Perhaps the biggest upheaval in our working lives began with the Covid-19 pandemic. As a nation, we had to take a huge leap and learn many new digital skills.
Now almost everyone is talking about a new normal. What does it mean?
According to a survey commissioned by Taloustutkimus, a Finnish economic research firm for the Finnish Public Broadcasting Corporation (Yleisradio), almost 35 percent of employees would like to do more remote work in the future, while almost as many do not want work remotely any longer. In my head, these results indicate that the managers must learn how to do hybrid/multi-site management. It’s good to remember that not all work can be done remotely (e.g., cleaning), so this “new normal” is unlikely to affect many employees in any way.
What do successful hybrid and virtual management require?
The “new normal” requires a lot more time and effort dedicated to leading people. Old leadership models do not work if and when a third of the staff is working remotely, a third is physically present etc. This is why the managers are required to have the desire and ability to build a system that suits their teams.
These times have demonstrated that those managers who have boldly set out to try different ways of working with their team have invariably succeeded in improving both performance and job satisfaction. The upcoming times will show the positions each team find itself in, but the required elements are starting to be clear.
What is needed:
- Hold regular physically present meetings to keep the team evolving. However, the number of these is significantly smaller compared to the past, and the need for them have to be carefully considered. From the teamwork point of view, physically present team meetings are important, even if the work could be done without team members physically seeing each other.
- Utilize various technical solutions, as they are needed to ensure the flow of information and effective collaboration. How do we keep each other in the loop of what is going on? How do we work together so that there is no duplication of work, etc.? You really need to think about these things and try different methods boldly.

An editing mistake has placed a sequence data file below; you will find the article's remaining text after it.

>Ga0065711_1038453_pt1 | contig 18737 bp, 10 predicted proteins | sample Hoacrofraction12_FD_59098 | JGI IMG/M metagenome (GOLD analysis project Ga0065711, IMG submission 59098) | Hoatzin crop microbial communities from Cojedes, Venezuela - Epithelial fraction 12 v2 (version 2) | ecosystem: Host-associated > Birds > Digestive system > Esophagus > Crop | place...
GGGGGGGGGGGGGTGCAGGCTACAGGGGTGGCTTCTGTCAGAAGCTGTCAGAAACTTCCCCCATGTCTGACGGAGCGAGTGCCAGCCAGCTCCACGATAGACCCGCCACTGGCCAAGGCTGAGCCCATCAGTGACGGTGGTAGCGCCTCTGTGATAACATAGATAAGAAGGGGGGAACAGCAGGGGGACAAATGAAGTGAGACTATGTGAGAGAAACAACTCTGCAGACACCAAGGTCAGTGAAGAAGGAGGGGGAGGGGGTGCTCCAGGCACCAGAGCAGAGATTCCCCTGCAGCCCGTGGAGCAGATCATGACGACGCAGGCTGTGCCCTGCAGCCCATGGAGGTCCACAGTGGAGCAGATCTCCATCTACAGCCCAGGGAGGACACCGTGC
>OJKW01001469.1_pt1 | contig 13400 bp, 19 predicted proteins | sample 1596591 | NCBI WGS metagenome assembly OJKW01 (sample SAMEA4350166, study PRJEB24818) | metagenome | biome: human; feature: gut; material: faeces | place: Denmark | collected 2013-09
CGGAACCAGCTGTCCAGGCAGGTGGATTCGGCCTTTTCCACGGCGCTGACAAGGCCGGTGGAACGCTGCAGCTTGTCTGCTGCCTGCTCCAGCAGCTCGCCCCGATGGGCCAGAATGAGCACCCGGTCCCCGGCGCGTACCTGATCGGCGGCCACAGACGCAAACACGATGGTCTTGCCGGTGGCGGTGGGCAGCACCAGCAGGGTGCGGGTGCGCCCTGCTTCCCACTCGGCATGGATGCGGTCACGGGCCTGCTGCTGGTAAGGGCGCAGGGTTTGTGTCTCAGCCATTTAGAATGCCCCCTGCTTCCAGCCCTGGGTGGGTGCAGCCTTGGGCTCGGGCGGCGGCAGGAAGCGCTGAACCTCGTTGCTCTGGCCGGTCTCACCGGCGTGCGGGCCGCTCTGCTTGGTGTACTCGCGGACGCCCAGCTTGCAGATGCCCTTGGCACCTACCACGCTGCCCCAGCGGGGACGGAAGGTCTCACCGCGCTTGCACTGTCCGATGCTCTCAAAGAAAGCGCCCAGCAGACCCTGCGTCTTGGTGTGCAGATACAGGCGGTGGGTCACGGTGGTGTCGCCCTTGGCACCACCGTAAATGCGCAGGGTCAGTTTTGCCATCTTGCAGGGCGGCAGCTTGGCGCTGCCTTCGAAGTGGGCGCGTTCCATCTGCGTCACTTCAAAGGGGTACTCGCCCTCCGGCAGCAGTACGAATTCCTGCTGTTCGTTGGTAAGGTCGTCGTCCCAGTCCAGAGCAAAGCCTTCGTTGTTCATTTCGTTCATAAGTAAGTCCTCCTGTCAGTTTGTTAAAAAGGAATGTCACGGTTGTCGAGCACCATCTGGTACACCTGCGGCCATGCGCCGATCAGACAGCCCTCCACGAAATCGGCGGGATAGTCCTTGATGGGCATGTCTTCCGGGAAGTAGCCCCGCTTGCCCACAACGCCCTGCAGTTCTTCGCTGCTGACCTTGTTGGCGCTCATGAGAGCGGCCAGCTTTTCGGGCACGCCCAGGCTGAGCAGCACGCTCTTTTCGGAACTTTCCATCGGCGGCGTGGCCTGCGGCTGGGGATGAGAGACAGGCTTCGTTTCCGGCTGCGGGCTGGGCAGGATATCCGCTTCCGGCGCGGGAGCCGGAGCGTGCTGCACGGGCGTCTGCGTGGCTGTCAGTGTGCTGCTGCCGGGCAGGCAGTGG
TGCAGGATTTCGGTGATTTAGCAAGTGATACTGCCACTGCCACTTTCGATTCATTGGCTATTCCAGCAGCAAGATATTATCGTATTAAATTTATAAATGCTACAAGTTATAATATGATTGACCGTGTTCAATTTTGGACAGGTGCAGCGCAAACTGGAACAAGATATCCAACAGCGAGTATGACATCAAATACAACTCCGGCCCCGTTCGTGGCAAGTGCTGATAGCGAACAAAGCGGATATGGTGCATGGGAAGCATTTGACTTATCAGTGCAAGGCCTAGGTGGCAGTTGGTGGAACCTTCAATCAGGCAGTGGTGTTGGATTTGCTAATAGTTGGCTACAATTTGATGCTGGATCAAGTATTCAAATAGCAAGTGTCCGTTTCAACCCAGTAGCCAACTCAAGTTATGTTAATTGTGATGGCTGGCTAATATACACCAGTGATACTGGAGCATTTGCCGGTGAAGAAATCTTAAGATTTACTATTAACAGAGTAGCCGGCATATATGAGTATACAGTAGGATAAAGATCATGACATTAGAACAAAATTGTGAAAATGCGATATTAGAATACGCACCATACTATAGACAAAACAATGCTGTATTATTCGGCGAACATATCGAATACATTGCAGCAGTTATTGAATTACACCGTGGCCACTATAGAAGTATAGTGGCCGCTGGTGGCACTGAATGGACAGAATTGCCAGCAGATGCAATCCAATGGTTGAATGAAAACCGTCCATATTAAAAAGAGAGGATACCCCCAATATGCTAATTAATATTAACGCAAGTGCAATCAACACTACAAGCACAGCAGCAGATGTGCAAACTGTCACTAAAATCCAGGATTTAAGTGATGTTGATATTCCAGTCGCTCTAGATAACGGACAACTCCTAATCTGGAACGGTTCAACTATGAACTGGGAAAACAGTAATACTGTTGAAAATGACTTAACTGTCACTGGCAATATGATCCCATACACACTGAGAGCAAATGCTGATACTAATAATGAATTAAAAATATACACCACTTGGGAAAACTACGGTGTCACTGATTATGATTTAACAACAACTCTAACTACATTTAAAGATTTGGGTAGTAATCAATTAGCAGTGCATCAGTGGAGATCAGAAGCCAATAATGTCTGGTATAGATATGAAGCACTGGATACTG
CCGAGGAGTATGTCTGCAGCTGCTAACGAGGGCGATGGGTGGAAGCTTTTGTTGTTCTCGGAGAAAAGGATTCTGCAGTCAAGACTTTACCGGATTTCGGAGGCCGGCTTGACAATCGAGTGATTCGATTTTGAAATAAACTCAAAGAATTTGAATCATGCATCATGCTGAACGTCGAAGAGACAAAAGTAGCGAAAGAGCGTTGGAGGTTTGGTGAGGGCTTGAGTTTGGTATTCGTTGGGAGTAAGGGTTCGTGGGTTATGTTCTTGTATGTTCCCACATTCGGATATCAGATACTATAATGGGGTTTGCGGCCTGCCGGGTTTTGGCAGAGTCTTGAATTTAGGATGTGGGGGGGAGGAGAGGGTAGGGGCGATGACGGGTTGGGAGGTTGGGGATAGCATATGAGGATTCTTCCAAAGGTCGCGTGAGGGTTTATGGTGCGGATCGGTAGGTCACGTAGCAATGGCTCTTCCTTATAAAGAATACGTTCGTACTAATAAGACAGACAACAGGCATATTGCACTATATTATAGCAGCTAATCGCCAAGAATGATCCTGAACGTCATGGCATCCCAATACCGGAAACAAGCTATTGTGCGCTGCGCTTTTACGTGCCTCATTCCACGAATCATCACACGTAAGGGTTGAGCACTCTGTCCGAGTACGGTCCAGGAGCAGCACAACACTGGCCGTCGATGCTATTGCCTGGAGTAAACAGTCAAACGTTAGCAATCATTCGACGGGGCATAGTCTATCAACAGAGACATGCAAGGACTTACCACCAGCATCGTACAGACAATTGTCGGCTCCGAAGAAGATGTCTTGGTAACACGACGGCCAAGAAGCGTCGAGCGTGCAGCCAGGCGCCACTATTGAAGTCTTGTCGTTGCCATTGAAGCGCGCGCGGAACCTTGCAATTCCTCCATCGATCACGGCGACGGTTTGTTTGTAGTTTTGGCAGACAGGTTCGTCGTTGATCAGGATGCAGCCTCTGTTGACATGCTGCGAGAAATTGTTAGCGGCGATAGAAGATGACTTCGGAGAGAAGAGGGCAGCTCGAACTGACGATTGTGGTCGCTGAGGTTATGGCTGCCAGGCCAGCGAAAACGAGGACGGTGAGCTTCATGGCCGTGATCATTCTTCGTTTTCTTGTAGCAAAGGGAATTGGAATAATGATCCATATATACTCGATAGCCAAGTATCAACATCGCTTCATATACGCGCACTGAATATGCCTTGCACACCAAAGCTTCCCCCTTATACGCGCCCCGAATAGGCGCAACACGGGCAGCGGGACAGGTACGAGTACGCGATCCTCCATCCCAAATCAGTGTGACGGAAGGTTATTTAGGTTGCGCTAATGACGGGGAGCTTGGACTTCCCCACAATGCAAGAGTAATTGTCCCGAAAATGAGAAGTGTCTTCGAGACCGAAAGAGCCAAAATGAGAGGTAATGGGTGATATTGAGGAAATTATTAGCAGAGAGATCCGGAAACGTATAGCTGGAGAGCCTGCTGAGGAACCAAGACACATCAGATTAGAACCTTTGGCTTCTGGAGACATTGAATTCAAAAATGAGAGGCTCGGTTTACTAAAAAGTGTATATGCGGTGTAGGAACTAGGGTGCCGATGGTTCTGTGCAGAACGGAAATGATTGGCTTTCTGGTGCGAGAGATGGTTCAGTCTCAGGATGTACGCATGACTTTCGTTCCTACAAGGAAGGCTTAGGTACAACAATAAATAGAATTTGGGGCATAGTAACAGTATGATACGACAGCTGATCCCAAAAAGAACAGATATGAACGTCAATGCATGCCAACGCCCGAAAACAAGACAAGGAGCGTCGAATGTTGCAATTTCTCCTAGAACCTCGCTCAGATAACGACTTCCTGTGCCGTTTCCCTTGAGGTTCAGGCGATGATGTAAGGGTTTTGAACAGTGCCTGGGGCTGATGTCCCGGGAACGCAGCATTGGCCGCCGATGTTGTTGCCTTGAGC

- Break things down into smaller parts to maintain energies in virtual and hybrid meetings.
- Dedicate time to have personal conversations. Make sure that there is time for the free flow of conversation so that everyone can feel that they are important. “How is everything going” calls are much needed when people are not encountered in front of the coffee machine.
Why does leadership need to change?
Because there will be (if not already is) a severe shortage of experts. And if these experts do not like the management, they will change employers. Therefore you, as a good manager, should eagerly take matters in your own hands, and change your own leadership.
My main lessons about hybrid and virtual work are:
- Take the time to create a good atmosphere. The effect of this is further accentuated when workers are scattered. “How is everything going” calls are one great way. In addition, some sort of “warm-up” is needed at the beginning of each meeting to make people present at this time.
- Break things down into small enough entities. Have breaks! 45-60 min is the absolute maximum time in one sitting. If you must have a longer session, remember to have a break.
- Use small groups and different methods to help you. When the team is scattered, it is difficult to see how each of your requests/instructions were interpreted.
- Give all instructions both orally and in writing. Tip: divide the written instructions into small parts as well.
- Ensure a common understanding of what has been agreed. For example: record all the agreed things so that everyone can see them immediately, and at the same time a common understanding can be ensured: e.g., who does what, by when.
- Be patient and listen! Call back and make sure the other person feels that they have been listened to.
Why leading change just keeps getting more complicated
There are thousands of studies and books on managing change or leading change. The former tend to focus on ways to work with and overcome people’s resistance; the latter on creating a vision that people can sign up to and engage with. Of course, both these perspectives are important and indeed implementing change usually requires both.Read the article